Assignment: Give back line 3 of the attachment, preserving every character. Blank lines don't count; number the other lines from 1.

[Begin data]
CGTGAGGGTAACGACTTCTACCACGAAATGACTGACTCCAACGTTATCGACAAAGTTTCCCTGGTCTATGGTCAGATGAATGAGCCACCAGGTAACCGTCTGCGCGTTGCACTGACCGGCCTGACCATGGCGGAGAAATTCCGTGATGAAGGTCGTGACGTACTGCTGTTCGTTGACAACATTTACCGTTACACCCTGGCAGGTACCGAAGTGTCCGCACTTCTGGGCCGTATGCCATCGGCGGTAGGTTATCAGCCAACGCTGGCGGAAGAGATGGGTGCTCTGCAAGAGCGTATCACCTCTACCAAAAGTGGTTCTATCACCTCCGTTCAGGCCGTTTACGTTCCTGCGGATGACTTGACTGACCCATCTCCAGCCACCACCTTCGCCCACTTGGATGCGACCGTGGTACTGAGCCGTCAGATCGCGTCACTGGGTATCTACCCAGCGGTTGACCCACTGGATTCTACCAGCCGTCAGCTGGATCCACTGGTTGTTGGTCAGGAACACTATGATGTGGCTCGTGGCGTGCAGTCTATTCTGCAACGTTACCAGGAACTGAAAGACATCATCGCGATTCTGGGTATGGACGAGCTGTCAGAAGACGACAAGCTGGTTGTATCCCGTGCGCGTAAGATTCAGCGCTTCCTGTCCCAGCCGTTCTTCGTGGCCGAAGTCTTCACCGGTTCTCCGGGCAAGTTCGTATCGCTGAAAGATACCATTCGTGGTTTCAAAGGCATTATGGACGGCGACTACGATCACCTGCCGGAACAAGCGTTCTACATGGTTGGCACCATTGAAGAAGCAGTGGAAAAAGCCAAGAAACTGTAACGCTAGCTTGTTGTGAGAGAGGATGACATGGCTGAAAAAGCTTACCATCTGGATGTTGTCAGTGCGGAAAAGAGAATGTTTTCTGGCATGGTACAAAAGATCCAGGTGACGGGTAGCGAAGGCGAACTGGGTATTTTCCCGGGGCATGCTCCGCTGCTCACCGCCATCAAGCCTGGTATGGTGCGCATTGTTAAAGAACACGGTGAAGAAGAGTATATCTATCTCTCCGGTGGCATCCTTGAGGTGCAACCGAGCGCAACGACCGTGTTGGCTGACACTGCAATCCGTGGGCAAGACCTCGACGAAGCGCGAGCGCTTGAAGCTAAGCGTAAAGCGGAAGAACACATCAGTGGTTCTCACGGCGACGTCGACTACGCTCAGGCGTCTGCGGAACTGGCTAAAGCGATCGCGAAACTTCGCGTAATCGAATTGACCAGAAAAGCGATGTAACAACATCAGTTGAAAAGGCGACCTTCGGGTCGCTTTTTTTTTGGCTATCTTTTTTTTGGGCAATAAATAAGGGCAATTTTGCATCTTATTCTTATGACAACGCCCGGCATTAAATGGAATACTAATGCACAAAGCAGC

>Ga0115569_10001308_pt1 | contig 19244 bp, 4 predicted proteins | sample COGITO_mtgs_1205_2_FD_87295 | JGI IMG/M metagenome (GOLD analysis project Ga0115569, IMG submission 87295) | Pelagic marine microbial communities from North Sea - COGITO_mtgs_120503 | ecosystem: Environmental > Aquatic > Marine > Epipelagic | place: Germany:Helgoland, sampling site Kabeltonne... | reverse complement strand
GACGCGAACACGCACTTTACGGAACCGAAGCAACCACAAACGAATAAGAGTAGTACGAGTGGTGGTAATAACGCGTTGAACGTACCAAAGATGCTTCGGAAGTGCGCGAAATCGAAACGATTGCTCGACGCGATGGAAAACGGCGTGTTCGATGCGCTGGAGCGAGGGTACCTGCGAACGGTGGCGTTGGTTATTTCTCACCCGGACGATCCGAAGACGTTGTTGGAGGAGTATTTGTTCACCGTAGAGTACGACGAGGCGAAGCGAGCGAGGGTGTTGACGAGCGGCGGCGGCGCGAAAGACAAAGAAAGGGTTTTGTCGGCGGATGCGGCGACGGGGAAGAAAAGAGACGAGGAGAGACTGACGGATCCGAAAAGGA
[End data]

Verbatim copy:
GACGCGAACACGCACTTTACGGAACCGAAGCAACCACAAACGAATAAGAGTAGTACGAGTGGTGGTAATAACGCGTTGAACGTACCAAAGATGCTTCGGAAGTGCGCGAAATCGAAACGATTGCTCGACGCGATGGAAAACGGCGTGTTCGATGCGCTGGAGCGAGGGTACCTGCGAACGGTGGCGTTGGTTATTTCTCACCCGGACGATCCGAAGACGTTGTTGGAGGAGTATTTGTTCACCGTAGAGTACGACGAGGCGAAGCGAGCGAGGGTGTTGACGAGCGGCGGCGGCGCGAAAGACAAAGAAAGGGTTTTGTCGGCGGATGCGGCGACGGGGAAGAAAAGAGACGAGGAGAGACTGACGGATCCGAAAAGGA